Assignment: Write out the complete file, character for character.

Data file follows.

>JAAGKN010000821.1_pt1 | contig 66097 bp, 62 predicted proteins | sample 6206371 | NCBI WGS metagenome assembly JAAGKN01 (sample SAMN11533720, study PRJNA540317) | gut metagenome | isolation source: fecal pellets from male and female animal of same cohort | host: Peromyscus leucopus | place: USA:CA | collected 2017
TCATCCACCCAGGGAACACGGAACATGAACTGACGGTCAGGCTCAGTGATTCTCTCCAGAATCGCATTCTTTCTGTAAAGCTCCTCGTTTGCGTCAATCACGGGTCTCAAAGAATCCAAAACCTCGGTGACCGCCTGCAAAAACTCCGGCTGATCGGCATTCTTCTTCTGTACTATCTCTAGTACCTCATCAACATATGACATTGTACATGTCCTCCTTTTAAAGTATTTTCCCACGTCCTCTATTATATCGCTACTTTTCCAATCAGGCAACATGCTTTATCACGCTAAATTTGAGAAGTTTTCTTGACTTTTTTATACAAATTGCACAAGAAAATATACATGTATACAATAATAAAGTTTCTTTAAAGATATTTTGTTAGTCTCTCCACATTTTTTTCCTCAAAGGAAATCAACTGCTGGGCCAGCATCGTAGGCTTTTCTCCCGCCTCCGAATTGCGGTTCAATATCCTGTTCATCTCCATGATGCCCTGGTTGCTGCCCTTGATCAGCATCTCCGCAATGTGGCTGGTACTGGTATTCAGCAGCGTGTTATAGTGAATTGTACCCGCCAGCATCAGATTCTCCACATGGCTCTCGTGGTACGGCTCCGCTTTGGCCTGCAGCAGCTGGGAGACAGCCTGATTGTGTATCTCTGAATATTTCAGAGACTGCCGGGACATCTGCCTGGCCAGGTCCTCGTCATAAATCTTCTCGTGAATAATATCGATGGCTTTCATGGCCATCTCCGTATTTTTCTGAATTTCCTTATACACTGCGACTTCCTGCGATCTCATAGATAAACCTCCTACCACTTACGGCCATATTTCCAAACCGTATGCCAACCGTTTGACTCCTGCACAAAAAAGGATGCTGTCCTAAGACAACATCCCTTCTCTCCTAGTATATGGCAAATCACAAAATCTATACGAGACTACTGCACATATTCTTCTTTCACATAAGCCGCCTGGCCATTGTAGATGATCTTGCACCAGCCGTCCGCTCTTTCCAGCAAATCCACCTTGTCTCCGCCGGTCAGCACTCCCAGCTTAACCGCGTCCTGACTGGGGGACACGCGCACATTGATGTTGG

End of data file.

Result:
>JAAGKN010000821.1_pt1 | contig 66097 bp, 62 predicted proteins | sample 6206371 | NCBI WGS metagenome assembly JAAGKN01 (sample SAMN11533720, study PRJNA540317) | gut metagenome | isolation source: fecal pellets from male and female animal of same cohort | host: Peromyscus leucopus | place: USA:CA | collected 2017
TCATCCACCCAGGGAACACGGAACATGAACTGACGGTCAGGCTCAGTGATTCTCTCCAGAATCGCATTCTTTCTGTAAAGCTCCTCGTTTGCGTCAATCACGGGTCTCAAAGAATCCAAAACCTCGGTGACCGCCTGCAAAAACTCCGGCTGATCGGCATTCTTCTTCTGTACTATCTCTAGTACCTCATCAACATATGACATTGTACATGTCCTCCTTTTAAAGTATTTTCCCACGTCCTCTATTATATCGCTACTTTTCCAATCAGGCAACATGCTTTATCACGCTAAATTTGAGAAGTTTTCTTGACTTTTTTATACAAATTGCACAAGAAAATATACATGTATACAATAATAAAGTTTCTTTAAAGATATTTTGTTAGTCTCTCCACATTTTTTTCCTCAAAGGAAATCAACTGCTGGGCCAGCATCGTAGGCTTTTCTCCCGCCTCCGAATTGCGGTTCAATATCCTGTTCATCTCCATGATGCCCTGGTTGCTGCCCTTGATCAGCATCTCCGCAATGTGGCTGGTACTGGTATTCAGCAGCGTGTTATAGTGAATTGTACCCGCCAGCATCAGATTCTCCACATGGCTCTCGTGGTACGGCTCCGCTTTGGCCTGCAGCAGCTGGGAGACAGCCTGATTGTGTATCTCTGAATATTTCAGAGACTGCCGGGACATCTGCCTGGCCAGGTCCTCGTCATAAATCTTCTCGTGAATAATATCGATGGCTTTCATGGCCATCTCCGTATTTTTCTGAATTTCCTTATACACTGCGACTTCCTGCGATCTCATAGATAAACCTCCTACCACTTACGGCCATATTTCCAAACCGTATGCCAACCGTTTGACTCCTGCACAAAAAAGGATGCTGTCCTAAGACAACATCCCTTCTCTCCTAGTATATGGCAAATCACAAAATCTATACGAGACTACTGCACATATTCTTCTTTCACATAAGCCGCCTGGCCATTGTAGATGATCTTGCACCAGCCGTCCGCTCTTTCCAGCAAATCCACCTTGTCTCCGCCGGTCAGCACTCCCAGCTTAACCGCGTCCTGACTGGGGGACACGCGCACATTGATGTTGG